Abstract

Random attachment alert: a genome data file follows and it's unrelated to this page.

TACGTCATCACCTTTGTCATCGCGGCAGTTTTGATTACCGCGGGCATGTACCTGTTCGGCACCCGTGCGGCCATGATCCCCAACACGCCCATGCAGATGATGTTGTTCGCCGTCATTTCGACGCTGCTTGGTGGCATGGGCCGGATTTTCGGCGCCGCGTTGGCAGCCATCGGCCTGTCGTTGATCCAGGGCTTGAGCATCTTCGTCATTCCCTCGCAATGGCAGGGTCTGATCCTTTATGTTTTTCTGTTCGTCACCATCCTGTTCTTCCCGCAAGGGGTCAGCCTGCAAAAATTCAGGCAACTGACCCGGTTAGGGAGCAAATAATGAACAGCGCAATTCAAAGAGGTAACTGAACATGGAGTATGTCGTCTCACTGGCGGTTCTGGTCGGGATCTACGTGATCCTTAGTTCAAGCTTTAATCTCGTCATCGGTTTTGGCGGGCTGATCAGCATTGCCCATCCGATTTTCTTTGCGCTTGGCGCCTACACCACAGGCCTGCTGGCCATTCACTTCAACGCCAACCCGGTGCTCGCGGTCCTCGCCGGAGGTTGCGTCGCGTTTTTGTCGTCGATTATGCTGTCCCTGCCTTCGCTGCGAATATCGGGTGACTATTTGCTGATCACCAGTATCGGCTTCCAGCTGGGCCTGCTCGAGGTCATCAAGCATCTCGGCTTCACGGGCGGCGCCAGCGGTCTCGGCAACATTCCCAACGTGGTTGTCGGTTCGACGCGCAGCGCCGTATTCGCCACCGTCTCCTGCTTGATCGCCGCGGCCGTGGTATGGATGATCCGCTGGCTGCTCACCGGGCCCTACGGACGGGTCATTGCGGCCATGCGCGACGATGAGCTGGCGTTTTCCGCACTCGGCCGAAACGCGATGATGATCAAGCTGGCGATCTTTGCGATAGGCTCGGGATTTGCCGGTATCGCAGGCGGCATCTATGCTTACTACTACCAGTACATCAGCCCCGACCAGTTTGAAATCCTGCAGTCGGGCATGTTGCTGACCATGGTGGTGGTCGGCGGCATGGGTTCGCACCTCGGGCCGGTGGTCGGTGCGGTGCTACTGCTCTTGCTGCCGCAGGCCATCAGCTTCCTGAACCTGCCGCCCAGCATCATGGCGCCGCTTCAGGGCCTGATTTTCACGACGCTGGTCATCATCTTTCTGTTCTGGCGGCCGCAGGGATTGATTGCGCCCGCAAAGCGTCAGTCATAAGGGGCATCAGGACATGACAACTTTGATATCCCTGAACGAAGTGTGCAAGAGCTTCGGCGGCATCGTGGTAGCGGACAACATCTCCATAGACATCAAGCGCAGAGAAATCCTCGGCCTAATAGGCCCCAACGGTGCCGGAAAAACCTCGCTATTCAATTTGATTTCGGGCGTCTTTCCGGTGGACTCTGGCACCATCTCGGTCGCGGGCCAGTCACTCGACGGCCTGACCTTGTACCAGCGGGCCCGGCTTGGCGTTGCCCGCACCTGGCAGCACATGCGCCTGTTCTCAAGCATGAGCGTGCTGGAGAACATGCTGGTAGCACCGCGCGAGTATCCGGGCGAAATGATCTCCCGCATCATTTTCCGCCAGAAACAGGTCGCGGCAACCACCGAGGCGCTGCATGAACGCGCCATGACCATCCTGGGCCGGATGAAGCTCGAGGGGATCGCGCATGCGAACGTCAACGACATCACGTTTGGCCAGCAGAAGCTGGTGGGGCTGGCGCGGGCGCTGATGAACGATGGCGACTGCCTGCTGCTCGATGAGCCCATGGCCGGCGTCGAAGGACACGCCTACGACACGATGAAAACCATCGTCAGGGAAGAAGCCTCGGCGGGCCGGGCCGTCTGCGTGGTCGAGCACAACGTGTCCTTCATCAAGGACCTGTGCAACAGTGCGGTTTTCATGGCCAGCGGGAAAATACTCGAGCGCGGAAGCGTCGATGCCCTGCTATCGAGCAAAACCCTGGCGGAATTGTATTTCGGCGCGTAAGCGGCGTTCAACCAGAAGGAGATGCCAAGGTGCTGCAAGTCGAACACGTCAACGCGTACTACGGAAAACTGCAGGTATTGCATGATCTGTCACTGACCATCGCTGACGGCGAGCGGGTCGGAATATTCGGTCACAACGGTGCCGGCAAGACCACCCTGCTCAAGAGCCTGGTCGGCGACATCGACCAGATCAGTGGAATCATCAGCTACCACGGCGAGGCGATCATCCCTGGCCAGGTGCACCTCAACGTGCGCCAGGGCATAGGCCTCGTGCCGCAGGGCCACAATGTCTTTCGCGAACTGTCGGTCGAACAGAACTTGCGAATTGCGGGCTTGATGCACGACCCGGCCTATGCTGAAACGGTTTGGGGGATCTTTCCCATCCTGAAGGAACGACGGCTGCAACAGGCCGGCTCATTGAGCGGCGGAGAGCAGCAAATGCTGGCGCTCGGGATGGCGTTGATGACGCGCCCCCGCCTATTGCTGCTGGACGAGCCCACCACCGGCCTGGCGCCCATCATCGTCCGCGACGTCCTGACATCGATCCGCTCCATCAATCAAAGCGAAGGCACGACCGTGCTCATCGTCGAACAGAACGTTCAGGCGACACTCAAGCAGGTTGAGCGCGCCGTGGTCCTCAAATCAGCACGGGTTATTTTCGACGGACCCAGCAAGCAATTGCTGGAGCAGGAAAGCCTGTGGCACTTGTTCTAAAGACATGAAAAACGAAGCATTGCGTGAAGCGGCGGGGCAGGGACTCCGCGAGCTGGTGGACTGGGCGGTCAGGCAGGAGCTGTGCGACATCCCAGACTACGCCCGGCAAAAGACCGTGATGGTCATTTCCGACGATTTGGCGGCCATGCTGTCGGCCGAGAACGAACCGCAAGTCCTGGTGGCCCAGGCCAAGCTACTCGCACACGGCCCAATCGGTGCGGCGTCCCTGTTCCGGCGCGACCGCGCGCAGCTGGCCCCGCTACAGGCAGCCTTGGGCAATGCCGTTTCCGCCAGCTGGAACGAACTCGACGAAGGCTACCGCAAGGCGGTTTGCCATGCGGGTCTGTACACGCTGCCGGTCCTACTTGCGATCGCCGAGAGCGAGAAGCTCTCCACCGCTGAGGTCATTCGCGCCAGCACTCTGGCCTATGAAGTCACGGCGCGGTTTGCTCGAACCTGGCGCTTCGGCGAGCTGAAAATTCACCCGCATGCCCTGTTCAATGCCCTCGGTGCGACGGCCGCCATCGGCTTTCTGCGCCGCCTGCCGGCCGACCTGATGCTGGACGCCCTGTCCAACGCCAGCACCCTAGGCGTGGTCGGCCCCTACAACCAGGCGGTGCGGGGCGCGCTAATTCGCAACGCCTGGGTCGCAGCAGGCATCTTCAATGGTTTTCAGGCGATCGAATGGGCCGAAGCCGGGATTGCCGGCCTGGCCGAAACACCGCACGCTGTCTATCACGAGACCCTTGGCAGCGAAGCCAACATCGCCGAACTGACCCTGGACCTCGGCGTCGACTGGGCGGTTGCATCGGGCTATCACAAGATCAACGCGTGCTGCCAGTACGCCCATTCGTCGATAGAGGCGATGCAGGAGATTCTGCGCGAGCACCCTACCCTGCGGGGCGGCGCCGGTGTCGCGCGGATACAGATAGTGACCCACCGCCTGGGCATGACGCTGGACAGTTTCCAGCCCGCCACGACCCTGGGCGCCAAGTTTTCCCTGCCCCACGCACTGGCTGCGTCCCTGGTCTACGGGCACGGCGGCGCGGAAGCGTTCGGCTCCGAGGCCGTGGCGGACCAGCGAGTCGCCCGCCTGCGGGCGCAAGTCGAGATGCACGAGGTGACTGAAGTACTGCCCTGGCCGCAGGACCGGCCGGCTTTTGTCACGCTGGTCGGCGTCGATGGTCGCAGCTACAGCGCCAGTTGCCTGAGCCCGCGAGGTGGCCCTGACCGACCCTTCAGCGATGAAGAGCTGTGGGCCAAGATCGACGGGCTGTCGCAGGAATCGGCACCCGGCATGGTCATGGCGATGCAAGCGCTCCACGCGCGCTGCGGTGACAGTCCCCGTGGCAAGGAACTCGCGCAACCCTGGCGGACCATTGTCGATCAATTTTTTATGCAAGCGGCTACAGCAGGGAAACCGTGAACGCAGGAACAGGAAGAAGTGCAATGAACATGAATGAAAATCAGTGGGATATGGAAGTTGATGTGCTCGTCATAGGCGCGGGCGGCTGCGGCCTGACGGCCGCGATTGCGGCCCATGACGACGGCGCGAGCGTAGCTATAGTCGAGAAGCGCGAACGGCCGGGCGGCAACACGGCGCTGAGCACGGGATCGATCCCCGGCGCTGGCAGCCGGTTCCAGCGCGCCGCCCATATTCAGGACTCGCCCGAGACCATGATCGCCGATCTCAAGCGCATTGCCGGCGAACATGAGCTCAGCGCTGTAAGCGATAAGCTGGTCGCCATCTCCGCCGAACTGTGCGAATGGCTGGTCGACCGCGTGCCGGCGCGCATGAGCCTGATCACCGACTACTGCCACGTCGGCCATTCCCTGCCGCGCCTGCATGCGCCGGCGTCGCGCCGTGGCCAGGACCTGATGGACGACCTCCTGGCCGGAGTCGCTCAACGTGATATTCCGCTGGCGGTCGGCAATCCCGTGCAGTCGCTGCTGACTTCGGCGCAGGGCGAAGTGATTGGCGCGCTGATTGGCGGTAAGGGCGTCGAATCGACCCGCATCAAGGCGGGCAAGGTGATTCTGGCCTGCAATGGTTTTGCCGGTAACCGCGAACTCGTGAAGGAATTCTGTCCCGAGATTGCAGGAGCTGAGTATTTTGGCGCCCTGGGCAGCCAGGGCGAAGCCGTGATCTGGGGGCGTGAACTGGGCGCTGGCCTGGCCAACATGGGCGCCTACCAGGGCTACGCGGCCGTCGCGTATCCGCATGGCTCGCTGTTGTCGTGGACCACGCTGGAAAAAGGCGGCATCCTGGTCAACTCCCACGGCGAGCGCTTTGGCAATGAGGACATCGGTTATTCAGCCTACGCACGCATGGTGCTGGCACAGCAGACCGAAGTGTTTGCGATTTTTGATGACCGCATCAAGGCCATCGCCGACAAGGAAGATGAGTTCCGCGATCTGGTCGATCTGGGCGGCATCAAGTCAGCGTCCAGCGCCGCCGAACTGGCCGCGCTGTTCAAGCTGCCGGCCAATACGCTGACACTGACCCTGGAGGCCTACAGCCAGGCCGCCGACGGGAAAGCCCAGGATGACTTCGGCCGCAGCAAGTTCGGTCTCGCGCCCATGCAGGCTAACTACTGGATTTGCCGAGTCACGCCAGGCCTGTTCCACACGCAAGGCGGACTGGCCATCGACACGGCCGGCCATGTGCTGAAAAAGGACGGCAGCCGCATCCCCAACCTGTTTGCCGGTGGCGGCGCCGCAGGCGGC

Recent excavations on Dungeness [southeast England] have provided excellent sections through the deposits of its late Holocene beach-plains. The material at the surface is loose shingle, but at a depth of a few feet this passes down into gravel packed with sand. The gravel in turn rests upon almost stoneless sand with marine shells, the contact between the two deposits falling from -13 feet O.D. in the most northerly section to -24 feet in the most southerly. It is confirmed that the more pebbly deposits were laid down on an actively prograding foreshore, as has generally been supposed. Problems are raised, however, by the low levels of their base and by some of their structural and lithological features. These are discussed, and explanations are offered where possible.

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